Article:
bears out the crisis of jobs in large parts of the semi-urban and rural hinterland, which would include places such as Pipli. The UPA’s claims of development schemes targeting rural India notwithstanding, levels of unemployment among rural youth, both male and female, was found to be much more in 2011-12 than in 2009-10, 2004-05 and 1999-2000.
More worrying in the data are trends showing the rate of unemployment increasing progressively with rising levels of education for both men and women. 16.3 per cent of urban males who were graduates or above in the age group of up to 29 years were unemployed in 2011-12 — a percentage that had worsened steadily over the preceding decade.
On Thursday, most of Pipli seemed to be in the grip of Modi’s perceived promise. Much of the town appeared to head for the mandi, shops were closed, petrol pumps were deserted, and an empty “Maruti-authorised” service offered circumstantial evidence of a “Modi wave” in the traditional Congress stronghold.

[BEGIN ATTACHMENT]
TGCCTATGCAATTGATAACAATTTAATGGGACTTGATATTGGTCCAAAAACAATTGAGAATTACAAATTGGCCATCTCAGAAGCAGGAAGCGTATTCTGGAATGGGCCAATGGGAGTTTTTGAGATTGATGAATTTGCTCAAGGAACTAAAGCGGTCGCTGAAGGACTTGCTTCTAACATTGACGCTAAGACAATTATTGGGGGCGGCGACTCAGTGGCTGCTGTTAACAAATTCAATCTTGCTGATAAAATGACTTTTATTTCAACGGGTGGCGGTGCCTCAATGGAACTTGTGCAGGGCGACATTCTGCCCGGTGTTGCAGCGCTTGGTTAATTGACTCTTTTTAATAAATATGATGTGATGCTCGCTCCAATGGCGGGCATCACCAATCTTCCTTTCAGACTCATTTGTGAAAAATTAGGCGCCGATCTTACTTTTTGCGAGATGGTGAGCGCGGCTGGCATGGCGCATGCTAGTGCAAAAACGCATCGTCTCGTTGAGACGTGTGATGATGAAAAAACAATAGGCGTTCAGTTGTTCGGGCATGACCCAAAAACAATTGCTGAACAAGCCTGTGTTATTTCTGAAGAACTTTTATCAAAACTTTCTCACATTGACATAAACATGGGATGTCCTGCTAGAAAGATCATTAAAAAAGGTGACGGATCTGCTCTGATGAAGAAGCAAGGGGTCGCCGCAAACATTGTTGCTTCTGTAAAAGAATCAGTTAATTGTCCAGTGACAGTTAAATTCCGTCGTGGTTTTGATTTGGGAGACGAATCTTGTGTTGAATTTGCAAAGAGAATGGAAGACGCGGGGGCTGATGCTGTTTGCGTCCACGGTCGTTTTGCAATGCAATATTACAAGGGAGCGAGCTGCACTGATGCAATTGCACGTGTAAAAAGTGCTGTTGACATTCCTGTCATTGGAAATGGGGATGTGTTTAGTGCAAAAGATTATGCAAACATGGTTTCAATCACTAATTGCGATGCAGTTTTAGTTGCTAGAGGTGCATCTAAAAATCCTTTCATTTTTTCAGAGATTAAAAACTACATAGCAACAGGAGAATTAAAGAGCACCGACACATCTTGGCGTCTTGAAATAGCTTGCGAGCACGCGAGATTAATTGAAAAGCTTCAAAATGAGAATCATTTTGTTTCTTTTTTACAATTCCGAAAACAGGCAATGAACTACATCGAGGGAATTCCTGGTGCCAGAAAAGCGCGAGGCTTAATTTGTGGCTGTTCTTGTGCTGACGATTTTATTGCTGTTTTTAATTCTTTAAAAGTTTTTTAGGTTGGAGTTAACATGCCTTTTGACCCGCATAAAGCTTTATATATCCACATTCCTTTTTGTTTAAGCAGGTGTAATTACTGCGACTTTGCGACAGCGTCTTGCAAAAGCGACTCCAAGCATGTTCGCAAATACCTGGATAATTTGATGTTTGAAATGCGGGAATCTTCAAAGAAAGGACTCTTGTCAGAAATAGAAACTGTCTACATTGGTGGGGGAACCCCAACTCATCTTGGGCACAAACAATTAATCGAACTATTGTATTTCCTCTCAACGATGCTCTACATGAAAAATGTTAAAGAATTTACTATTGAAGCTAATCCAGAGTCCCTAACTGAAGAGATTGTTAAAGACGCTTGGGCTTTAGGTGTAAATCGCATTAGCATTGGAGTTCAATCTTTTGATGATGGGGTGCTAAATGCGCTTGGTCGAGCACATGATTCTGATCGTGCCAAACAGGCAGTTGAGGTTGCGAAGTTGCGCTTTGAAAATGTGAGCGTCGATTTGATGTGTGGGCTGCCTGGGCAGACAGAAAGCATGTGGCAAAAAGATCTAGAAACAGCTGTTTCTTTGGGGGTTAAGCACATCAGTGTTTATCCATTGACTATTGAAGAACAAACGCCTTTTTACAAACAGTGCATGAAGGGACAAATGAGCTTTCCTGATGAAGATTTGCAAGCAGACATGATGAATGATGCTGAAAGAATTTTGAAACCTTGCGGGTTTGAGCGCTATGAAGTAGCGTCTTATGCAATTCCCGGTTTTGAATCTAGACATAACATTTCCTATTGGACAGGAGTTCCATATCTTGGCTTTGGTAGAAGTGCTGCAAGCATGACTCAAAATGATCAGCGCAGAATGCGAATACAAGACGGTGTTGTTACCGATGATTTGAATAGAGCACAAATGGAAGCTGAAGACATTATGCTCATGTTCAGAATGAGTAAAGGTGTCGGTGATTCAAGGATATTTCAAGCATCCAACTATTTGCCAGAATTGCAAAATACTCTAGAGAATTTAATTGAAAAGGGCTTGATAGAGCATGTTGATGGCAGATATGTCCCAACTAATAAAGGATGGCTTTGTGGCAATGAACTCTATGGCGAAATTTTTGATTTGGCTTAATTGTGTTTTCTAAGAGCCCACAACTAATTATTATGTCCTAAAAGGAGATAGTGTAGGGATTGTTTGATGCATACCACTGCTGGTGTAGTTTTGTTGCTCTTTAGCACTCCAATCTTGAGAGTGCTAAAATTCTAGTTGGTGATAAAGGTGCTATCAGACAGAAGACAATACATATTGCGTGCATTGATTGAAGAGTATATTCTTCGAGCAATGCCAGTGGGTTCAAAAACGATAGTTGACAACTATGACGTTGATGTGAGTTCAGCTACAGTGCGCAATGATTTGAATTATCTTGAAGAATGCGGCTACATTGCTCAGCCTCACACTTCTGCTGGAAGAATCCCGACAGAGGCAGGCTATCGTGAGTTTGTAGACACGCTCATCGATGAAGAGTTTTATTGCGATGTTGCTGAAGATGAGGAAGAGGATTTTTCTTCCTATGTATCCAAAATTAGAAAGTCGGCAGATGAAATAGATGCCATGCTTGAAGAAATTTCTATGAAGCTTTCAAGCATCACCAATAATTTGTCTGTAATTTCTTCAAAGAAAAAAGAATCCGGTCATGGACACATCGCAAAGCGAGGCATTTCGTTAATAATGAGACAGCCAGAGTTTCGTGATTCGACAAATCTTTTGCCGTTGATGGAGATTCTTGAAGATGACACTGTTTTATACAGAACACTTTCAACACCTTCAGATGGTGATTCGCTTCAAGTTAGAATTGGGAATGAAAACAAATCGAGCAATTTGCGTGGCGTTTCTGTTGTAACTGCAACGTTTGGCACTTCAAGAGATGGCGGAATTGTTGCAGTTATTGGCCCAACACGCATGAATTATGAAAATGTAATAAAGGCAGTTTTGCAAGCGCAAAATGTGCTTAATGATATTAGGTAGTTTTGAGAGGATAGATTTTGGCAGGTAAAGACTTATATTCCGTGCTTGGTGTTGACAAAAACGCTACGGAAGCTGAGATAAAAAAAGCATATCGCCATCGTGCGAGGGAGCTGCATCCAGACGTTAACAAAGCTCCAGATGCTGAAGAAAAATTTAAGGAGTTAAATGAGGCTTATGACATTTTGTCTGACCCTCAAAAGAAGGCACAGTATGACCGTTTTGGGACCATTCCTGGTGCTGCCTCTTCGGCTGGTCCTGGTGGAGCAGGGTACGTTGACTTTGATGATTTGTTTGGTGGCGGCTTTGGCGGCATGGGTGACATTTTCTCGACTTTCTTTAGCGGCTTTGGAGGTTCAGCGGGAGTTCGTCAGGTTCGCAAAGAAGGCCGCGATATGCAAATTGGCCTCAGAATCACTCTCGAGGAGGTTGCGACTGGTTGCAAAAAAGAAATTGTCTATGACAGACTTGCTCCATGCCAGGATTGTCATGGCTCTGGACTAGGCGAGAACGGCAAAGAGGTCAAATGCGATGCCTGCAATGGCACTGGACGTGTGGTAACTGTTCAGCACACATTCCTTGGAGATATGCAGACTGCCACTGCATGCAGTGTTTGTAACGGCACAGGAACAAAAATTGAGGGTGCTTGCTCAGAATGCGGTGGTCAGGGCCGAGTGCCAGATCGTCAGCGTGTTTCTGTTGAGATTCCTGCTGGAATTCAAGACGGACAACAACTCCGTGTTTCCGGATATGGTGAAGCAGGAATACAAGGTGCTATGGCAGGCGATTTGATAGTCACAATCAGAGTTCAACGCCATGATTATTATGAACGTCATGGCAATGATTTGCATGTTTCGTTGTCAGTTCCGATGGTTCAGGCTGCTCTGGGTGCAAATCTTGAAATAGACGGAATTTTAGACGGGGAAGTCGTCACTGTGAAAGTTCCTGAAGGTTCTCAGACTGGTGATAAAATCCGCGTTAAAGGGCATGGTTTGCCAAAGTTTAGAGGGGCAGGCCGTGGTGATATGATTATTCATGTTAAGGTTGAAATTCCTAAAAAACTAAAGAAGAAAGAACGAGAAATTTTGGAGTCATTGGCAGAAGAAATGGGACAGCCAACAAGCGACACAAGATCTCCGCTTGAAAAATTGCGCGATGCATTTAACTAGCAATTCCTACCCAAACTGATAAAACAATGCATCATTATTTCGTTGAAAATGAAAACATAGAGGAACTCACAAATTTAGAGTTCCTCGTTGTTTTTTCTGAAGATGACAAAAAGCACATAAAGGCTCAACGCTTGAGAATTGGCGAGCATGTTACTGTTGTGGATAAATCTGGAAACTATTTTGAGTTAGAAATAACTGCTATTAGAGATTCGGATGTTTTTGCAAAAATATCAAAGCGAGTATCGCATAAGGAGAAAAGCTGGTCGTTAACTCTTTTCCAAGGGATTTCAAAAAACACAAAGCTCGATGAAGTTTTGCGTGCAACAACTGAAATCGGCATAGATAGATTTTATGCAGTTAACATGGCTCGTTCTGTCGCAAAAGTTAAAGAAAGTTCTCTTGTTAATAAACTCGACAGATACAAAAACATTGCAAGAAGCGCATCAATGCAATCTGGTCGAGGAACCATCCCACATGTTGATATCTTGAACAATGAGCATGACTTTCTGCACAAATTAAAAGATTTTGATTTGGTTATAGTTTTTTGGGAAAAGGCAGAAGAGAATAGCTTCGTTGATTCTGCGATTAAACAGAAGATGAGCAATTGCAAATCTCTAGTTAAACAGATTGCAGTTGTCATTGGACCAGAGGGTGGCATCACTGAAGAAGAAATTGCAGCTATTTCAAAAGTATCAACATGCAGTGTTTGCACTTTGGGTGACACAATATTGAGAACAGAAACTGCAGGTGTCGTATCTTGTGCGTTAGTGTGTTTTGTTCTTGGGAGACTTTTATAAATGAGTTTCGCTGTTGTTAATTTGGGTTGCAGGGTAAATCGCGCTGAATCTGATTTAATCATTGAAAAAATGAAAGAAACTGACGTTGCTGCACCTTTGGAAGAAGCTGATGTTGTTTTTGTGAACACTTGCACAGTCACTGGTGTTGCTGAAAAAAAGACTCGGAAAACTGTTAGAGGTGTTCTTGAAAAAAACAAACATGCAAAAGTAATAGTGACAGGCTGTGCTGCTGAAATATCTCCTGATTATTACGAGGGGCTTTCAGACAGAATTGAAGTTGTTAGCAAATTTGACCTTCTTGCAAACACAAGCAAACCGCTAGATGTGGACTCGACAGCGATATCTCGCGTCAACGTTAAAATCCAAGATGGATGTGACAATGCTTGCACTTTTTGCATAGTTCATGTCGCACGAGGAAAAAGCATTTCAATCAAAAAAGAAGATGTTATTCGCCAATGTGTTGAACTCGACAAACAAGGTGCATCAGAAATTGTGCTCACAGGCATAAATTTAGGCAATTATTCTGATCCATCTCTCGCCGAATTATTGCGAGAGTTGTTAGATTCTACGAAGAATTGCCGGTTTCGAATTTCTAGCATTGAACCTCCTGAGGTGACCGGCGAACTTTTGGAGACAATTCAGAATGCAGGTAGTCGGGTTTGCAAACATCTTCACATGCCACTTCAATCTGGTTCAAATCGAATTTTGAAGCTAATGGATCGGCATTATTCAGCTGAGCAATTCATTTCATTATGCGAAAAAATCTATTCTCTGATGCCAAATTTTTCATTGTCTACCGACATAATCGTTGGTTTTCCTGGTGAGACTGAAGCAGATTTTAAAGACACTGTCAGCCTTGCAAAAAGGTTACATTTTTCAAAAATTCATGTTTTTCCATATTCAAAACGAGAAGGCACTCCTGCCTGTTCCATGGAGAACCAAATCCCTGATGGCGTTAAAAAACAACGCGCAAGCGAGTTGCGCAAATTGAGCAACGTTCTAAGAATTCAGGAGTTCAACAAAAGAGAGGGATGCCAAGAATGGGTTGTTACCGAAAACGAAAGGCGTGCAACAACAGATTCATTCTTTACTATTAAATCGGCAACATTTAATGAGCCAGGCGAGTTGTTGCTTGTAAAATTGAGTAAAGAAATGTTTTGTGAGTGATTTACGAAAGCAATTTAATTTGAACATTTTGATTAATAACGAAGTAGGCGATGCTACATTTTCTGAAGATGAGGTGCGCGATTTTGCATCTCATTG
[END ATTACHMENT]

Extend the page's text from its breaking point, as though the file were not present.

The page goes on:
Long before Modi was to speak in the late afternoon, the mandi was full to the brim, with trucks laden with people continuing to come in. Most people at the venue said this was significant because a recent Congress roadshow had struggled to fill the same space.
Local BJP leaders, who had initially been upset over the candidature of “outsider” Saini — a former state minister who comes originally from Naraingarh in Ambala district — seemed to have given up their opposition. In any case, there was hardly any talk of the candidate or of the agenda outlined by the local party unit. All that people seemed to be able to see — and were concerned with — was a victory for Modi, and the jobs it would bring.